Invoice Factoring Glossary by Alpha
The amount owed by a business or an individual, excluding ownership equity. There are two types of liabilities: Current and Long-term. Current are debts which must be paid within one year (such as accounts receivable, dividends, notes payable, bank loans payable, taxes payable, wages and long-term debt due within one year). Long term liabilities, also called funded debt, are debts that are not due until after a year's time.
A claim upon a piece of property for the payment or satisfaction of a debt or obligation.
A search through public records on file in both the County Clerk's and Secretary of State's offices for any claims (pledges) against the property of a business (such as their accounts receivable) or an individual. An example would be if a taxing authority has a lien against the accounts receivable of a business due to taxes owed.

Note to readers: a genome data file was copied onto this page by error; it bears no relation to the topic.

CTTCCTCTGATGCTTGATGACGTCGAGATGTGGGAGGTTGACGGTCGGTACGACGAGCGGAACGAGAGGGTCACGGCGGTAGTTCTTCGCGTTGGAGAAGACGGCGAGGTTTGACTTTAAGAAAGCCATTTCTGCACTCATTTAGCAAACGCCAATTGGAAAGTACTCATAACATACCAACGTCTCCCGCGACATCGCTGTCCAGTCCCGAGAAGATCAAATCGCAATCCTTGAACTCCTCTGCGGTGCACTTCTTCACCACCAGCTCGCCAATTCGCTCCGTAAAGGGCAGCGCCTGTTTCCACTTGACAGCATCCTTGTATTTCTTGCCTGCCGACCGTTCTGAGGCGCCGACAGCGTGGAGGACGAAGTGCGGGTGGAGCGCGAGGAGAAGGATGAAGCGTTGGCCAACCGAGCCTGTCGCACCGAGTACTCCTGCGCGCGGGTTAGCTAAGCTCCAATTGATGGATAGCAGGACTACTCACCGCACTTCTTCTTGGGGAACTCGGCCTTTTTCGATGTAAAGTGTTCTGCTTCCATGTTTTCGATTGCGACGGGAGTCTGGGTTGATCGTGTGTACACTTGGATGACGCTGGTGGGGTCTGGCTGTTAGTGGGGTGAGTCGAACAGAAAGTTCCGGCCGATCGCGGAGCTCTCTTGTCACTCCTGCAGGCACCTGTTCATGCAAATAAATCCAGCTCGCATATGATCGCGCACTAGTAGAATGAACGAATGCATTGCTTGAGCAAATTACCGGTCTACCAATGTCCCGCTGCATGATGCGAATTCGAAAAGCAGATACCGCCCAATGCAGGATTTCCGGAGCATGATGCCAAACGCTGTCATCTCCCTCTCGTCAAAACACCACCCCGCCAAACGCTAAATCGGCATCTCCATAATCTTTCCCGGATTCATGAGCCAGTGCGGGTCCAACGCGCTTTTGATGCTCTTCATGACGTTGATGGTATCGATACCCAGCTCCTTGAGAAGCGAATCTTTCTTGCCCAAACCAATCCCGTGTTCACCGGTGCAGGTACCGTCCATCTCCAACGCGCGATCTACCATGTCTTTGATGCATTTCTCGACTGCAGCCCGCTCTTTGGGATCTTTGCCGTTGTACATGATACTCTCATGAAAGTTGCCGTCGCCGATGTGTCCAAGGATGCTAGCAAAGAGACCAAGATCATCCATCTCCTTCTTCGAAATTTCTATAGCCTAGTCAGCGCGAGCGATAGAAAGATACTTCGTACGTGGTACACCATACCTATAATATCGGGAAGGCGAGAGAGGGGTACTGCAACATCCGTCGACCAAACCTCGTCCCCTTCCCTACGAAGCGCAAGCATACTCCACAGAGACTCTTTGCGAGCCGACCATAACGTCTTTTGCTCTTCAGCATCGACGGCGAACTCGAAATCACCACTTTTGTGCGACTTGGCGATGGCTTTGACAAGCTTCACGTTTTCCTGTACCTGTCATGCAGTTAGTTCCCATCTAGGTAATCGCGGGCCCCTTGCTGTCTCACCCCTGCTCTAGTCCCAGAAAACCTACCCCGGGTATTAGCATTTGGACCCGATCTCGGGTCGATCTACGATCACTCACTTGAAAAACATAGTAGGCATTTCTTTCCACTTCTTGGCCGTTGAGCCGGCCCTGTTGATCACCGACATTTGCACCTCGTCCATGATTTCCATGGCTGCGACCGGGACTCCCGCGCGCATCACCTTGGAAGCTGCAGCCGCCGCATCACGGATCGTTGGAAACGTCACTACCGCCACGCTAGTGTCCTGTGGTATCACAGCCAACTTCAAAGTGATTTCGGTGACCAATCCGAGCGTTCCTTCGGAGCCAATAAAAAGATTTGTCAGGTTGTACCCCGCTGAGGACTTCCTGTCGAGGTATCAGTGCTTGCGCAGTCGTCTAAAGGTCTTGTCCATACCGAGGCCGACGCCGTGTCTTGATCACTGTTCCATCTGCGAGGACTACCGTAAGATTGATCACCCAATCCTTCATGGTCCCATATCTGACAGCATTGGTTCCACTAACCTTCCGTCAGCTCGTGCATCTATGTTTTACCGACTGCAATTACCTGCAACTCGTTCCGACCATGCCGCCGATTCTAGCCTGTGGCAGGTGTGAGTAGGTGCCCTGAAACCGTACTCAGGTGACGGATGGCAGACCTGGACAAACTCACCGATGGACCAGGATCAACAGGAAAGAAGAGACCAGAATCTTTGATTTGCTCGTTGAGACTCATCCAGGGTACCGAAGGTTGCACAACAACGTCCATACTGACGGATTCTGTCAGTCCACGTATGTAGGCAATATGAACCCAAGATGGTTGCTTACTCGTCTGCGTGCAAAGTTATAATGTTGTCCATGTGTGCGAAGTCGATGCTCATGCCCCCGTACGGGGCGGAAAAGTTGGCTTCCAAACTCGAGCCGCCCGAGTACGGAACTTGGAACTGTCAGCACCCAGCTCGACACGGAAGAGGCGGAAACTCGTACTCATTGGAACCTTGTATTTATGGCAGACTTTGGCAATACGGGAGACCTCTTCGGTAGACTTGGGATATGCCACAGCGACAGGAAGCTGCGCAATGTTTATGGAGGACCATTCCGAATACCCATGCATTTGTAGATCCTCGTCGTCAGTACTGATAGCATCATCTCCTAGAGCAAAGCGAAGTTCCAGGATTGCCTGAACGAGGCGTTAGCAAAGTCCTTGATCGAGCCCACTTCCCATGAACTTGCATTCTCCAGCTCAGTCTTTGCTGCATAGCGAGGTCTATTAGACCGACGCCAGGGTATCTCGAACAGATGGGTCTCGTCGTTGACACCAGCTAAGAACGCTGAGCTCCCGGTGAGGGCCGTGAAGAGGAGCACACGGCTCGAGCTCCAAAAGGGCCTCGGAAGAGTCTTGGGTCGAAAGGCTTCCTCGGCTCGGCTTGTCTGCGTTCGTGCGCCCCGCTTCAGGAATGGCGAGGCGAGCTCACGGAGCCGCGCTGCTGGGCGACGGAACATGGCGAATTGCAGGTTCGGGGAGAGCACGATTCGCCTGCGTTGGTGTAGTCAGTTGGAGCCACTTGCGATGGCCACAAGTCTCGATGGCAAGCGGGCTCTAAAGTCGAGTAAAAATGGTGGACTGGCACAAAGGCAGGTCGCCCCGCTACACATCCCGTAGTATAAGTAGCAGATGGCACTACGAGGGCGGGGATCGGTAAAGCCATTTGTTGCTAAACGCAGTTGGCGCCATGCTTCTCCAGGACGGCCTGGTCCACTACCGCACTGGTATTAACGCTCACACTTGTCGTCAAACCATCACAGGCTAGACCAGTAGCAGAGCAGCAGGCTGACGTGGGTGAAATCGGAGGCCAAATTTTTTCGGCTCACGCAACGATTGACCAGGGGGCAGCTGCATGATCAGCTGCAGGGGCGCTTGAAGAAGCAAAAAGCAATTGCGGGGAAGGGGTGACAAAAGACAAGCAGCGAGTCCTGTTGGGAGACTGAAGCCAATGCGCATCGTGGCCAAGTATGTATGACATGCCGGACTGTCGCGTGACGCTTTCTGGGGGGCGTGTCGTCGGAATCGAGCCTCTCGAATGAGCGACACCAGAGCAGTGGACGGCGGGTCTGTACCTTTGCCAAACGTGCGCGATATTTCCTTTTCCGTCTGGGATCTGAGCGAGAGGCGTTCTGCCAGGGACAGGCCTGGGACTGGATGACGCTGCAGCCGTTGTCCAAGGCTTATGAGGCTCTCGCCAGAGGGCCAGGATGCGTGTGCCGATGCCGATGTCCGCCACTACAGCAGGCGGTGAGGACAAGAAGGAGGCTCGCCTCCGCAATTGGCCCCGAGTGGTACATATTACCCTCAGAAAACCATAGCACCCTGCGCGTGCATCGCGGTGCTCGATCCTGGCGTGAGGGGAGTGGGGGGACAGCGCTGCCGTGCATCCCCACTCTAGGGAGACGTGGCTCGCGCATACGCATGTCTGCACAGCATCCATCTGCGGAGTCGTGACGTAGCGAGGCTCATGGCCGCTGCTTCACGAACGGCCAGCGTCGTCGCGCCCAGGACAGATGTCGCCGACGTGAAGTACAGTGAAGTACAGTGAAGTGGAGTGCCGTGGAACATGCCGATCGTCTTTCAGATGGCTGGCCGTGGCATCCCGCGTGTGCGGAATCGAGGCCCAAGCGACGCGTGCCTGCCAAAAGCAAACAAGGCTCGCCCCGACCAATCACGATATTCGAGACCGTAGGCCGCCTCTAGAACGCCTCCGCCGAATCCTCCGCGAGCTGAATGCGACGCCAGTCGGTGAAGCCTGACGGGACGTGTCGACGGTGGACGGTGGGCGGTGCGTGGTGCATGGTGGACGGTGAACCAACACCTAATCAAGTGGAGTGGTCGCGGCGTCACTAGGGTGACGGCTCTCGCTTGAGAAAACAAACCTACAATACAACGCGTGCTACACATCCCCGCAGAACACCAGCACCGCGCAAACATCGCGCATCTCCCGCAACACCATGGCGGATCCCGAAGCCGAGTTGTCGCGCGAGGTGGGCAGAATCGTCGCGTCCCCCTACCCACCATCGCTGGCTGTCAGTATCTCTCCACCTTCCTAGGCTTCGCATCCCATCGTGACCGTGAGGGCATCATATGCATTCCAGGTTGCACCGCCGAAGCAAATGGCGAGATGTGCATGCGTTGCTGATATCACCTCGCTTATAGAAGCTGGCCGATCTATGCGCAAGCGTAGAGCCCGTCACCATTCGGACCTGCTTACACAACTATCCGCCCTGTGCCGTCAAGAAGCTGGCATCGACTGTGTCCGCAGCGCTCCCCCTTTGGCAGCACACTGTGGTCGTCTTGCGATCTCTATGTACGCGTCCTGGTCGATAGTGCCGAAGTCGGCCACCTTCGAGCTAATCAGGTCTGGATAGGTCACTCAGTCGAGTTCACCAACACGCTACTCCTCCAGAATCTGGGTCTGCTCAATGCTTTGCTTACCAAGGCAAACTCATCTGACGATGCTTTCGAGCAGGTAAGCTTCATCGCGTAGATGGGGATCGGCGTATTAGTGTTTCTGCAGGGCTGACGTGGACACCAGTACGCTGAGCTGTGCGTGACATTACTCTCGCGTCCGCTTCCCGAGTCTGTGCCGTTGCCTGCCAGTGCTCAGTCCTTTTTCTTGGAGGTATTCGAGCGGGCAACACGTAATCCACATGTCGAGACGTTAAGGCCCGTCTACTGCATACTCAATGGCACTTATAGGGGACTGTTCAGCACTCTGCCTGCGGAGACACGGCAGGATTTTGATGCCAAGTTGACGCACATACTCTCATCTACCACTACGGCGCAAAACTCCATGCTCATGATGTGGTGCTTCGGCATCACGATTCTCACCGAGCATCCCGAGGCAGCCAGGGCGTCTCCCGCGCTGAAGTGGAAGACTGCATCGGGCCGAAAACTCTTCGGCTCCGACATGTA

Limited Liability Company (LLC)
A legal entity or business organization which can own property, incur debts, sue, and be sued. Laws dealing with LLC's vary from state-to-state but in general LLC's provide limited liability to its members, allow centralized management, and can be taxed as a partnership.
Line of Credit
An amount of money, which a business or individual can borrow against at times it needs cash.
Cash, accounts receivable, or other assets that can be readily converted into cash.
The ability to convert assets into cash (or cash equivalent) without significant loss. If a business has good liquidity they will be able to meet their maturing obligations promptly, earn trade discounts, benefit from a good credit rating, etc.